Friday, May 28, 2010

Okay, Once A Week

painting by Todd Horton


I just thought I'd look, when Todd said "You know, there's a pretty cute house for sale just down the road." I just wondered about it. Then I started using possessives, and taking steps, and after the offer was made, and accepted, people asked me where this came from. "Was it a dream of yours?" they said. 

At first, I didn't know what to say to that. I knew they meant, Did you plan this? How did we not know? Where was this, when we saw you in the city? When you wore those shoes, and were never in the kitchen, or at home? Where were we, when this happened in you? 

It's true to say that it was a dream. Not like a goal, though, not an ambition. Really, a dream, something hazy and half-held, the way after a dream, you have the sense of who was in the dream with you, what the place felt like, even if you don't know the names. You know it as a good dream, one you want again, somewhere to linger, or a bad one, something to wake up from. You don't need to know the names. They are self-evident, in dreams. It's only when you wake up that you want to know.

I used the possessive for the mini-farm, but that wasn't adequate, really, saying, my greenhouse, my mini-barn, my bedrooms. There should be a term for mutual possession, for the things you hold, and that hold you in return, for the way we might belong together, the farmhouse owning me as much as I own it. I will be in debt for it, indebted to it. Beholden. The way we are in love.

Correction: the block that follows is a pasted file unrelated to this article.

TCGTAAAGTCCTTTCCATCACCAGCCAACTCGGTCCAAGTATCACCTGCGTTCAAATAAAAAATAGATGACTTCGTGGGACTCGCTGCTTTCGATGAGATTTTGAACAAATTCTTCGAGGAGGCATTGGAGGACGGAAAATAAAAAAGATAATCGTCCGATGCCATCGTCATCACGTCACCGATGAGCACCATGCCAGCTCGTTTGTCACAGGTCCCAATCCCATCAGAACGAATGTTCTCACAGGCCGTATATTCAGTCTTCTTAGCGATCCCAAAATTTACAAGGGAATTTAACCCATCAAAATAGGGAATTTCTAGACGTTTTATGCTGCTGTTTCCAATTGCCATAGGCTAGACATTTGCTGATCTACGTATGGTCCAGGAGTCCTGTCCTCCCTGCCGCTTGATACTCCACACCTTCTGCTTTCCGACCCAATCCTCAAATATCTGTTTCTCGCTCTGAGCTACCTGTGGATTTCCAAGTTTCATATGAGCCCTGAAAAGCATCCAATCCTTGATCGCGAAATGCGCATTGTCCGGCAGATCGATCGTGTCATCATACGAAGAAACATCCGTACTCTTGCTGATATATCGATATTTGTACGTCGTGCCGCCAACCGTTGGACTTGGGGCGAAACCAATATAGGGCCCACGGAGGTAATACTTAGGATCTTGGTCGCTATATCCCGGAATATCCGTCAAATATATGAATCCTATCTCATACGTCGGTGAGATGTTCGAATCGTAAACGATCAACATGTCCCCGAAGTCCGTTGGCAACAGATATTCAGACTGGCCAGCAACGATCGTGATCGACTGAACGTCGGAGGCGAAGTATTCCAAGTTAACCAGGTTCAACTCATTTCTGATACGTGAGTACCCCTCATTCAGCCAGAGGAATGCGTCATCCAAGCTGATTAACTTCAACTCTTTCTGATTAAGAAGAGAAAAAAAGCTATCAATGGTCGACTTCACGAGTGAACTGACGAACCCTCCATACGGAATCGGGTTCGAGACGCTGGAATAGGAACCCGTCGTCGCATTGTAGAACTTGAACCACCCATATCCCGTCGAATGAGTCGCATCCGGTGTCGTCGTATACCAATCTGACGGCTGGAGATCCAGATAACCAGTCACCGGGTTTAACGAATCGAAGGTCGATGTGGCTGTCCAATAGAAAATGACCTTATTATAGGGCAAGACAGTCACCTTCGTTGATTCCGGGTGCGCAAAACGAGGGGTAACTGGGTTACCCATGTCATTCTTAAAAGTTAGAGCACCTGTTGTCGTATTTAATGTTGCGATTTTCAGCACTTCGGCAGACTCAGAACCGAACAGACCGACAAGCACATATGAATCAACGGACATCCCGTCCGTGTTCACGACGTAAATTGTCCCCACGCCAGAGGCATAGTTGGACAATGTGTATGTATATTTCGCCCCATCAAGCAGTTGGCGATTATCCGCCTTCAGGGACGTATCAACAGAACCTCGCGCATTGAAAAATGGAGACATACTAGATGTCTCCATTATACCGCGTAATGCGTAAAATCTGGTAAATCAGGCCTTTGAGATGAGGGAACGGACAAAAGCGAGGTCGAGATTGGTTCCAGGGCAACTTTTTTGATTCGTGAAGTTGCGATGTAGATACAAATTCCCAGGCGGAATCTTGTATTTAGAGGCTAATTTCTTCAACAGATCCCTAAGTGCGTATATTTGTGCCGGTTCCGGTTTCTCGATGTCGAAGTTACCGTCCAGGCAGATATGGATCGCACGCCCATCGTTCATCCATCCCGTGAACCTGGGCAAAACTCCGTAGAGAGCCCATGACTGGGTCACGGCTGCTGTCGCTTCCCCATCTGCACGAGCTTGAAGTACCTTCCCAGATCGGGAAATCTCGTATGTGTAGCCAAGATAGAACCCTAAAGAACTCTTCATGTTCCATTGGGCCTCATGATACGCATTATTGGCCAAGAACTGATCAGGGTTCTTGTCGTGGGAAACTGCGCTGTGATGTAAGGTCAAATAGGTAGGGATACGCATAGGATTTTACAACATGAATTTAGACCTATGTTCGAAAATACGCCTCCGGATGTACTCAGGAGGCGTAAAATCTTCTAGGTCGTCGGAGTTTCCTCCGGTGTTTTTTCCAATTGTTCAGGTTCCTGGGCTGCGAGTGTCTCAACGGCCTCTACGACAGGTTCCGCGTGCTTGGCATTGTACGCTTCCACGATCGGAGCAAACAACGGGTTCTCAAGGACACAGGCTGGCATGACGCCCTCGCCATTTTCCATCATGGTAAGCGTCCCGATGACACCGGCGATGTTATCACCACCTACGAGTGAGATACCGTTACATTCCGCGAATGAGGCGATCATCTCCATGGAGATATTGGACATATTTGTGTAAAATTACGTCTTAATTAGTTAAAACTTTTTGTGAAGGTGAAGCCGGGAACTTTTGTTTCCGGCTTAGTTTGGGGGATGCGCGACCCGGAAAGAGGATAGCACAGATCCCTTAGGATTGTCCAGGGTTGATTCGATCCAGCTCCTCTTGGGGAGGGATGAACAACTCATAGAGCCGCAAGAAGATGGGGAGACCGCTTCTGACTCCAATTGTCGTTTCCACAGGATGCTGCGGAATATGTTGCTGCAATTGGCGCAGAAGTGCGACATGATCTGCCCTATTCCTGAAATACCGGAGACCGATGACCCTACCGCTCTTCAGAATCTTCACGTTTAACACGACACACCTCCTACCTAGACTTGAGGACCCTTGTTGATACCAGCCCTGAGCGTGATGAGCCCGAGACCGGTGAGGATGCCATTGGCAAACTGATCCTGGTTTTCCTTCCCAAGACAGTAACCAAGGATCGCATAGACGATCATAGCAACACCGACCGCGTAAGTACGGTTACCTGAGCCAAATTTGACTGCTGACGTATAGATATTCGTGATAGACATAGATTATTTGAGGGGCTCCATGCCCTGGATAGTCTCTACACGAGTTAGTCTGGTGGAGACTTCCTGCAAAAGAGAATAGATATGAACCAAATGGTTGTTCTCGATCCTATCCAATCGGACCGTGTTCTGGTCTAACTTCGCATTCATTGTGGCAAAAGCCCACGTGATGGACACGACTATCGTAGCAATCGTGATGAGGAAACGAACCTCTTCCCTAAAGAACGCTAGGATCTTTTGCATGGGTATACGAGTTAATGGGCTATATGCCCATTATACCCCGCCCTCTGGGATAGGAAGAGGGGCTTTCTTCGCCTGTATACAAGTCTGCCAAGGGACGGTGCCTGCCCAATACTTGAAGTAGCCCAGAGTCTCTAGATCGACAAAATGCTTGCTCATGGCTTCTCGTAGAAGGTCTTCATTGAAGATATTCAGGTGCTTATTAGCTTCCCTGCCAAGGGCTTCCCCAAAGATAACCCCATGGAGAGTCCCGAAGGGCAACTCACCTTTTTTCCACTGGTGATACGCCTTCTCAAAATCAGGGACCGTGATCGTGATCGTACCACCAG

Friday, May 21, 2010

I Don't Know What It Is Today




James

When I woke up, I had a migraine again. What happens on those mornings feels like a routine, but more from the grinding quality of it all than from any actual repetition. Get up, out of bed, take something, drink a full glass of water. There's a decision making process about what to take. How much time do you have? How bad is it? Over the counter for days when you have time to make buttered toast, when eating it doesn't sound too bad, when you've got time to get back in bed and wait. This morning was leave by 8:30 or else, so it was Rx right away, then back in bed but for twenty minutes only. Forget the shower, can't be helped. 

Even so, in bed, I sent text messages to Susan in Hawaii about my bad dream, and she wrote back, "Still, just a dream." That helped. Then the mini-farm came to me, and I thought of everything that might be there, hammocks and tea lights and extra shawls and a big basket of hand knit socks and maybe for once in my life I could keep a houseplant alive. At work, I was invited to lunch and later a lot of people I like will sing to me, no instruments, just voice. I'm hoping for perfect imperfection. I'm hoping. I'm hopeful.  

Tuesday, May 18, 2010

Too Early To Tell